Reading 1. From Seneca’s On Anger

The mind must be called to account every day. This is what Sextius used to do: at the close of the day, when he retired to his nightly rest, he used to pose questions to his mind: “What fault of yours have you cured today? What defects have you resisted? In what way are you better?”

A person will cease from anger and be more moderate if he knows that every day he has to come before himself as judge. What therefore is more wonderful than this habit of unfolding the entire day?

How fine is the sleep that follows this acknowledgement of oneself, how serene, how deep and free, when the mind has been either praised or admonished, and as its own hidden investigator and assessor has gained knowledge of its own character?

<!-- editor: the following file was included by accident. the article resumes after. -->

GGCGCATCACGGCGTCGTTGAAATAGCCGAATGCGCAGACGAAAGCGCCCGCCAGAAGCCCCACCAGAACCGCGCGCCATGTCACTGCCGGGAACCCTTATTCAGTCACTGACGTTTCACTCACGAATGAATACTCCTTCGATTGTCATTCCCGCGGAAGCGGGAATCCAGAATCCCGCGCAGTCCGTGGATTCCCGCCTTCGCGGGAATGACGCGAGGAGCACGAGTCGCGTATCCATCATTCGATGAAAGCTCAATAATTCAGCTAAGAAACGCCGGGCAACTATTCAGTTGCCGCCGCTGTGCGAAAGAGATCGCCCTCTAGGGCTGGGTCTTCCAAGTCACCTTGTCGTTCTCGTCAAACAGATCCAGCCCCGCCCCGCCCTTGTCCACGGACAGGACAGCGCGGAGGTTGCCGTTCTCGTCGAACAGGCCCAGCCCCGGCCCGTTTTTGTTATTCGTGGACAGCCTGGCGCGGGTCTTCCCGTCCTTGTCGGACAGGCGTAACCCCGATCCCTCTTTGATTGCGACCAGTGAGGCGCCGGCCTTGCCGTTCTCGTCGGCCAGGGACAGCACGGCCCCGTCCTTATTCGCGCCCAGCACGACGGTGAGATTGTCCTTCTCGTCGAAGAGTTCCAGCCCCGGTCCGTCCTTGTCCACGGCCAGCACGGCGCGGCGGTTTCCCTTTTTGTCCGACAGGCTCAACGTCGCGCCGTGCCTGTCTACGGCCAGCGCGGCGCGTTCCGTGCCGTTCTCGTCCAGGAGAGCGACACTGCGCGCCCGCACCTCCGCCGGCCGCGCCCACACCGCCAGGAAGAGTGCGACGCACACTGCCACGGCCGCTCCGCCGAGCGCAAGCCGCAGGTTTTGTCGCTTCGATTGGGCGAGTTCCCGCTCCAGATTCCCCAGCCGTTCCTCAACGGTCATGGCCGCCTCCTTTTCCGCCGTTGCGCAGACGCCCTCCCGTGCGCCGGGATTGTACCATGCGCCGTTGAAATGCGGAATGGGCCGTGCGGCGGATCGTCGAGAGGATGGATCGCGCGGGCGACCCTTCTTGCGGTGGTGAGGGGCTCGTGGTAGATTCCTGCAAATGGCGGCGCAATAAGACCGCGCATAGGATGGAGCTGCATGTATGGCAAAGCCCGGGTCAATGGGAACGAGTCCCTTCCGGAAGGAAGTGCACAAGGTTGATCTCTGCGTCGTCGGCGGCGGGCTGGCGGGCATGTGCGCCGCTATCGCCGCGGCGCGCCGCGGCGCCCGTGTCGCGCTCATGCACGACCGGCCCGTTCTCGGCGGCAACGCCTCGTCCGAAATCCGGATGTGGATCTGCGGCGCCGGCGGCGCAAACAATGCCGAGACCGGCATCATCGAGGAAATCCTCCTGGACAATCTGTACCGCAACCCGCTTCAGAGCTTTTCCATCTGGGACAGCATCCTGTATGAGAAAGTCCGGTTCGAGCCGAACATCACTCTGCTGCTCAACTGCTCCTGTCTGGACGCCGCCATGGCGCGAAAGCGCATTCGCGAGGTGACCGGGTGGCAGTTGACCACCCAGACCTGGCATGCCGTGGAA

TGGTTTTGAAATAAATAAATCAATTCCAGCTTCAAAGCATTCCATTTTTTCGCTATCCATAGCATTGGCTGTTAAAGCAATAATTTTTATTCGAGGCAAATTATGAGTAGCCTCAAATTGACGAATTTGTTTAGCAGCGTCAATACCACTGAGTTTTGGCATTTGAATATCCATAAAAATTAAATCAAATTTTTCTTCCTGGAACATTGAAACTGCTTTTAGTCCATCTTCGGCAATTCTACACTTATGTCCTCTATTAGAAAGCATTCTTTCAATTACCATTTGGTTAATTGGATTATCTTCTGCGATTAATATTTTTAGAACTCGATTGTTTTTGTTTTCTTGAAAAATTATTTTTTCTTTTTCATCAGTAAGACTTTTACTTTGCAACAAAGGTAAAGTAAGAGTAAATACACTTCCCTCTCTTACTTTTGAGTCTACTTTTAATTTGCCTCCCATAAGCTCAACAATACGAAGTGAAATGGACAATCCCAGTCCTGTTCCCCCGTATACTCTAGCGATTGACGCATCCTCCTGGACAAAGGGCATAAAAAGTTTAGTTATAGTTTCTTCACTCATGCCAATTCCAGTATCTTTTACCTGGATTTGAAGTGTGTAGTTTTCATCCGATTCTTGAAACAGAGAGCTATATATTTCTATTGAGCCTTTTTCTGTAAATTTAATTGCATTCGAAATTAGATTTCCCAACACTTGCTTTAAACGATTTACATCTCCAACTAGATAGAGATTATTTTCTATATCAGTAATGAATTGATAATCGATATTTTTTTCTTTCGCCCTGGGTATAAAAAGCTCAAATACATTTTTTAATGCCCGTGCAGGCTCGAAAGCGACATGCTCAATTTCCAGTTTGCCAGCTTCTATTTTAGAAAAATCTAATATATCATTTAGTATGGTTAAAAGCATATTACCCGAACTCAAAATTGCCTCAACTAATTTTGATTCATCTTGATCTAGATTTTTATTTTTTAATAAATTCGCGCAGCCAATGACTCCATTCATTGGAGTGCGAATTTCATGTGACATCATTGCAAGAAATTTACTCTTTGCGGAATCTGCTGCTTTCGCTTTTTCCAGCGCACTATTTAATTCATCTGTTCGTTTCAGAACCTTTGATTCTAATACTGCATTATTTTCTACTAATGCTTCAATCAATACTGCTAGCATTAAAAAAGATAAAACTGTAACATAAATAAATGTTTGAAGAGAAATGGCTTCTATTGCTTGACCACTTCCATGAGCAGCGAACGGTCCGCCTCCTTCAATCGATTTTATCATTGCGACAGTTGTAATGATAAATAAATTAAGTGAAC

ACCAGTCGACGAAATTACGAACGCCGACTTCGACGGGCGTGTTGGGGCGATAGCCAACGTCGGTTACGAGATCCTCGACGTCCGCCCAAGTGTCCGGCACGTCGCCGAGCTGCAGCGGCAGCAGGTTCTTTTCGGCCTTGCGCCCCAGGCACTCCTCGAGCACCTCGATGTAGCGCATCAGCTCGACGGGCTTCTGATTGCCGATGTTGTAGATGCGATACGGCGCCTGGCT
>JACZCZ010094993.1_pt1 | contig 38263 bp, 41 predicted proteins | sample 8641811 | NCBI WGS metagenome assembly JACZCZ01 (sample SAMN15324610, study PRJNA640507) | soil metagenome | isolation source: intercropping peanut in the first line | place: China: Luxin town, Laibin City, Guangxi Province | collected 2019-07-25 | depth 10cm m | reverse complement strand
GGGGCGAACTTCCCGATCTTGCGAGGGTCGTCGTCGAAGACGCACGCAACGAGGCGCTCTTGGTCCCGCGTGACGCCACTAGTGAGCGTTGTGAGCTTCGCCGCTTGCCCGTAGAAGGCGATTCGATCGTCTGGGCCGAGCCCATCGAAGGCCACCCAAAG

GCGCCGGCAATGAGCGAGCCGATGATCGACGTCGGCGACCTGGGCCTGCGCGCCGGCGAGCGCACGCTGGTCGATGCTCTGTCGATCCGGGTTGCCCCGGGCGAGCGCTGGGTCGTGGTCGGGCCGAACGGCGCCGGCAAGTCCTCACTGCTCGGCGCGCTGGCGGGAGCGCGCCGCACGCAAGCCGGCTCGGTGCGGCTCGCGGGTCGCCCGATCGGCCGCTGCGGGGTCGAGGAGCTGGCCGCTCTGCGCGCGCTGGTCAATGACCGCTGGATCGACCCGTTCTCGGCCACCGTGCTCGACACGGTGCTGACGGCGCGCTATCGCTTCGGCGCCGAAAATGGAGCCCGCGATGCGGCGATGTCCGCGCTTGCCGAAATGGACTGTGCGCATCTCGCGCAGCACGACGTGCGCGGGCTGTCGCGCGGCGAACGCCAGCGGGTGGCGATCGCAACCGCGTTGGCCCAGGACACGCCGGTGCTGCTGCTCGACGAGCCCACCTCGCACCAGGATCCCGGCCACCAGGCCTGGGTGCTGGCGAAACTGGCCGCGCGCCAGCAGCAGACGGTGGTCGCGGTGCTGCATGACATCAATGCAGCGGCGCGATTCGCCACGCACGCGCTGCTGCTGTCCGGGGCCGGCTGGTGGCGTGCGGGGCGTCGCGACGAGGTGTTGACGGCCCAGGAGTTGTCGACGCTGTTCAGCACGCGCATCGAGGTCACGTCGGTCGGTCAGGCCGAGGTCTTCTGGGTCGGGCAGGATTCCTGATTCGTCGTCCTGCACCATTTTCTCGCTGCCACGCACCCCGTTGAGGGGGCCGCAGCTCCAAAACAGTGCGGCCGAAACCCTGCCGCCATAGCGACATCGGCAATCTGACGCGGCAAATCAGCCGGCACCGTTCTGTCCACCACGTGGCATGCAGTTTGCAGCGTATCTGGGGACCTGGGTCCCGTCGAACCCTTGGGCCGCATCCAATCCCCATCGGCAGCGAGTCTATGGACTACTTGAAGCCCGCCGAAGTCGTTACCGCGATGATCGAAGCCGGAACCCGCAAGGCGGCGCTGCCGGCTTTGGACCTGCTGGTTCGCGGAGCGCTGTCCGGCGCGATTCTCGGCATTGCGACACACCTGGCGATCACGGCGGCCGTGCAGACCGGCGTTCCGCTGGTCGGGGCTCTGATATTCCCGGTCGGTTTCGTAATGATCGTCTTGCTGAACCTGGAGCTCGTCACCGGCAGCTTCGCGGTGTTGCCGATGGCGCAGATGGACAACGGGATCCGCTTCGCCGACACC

I avail myself of this power, and plead my case daily before myself.

When the light has been removed from sight, and my wife, long since aware of this habit of mine, has fallen silent,I examine my entire day and measure my deeds and words. I hide nothing from myself. I pass over nothing. For why should I fear anything from my own errors, when I can say, “See that you don’t do that again, this time I pardon you.”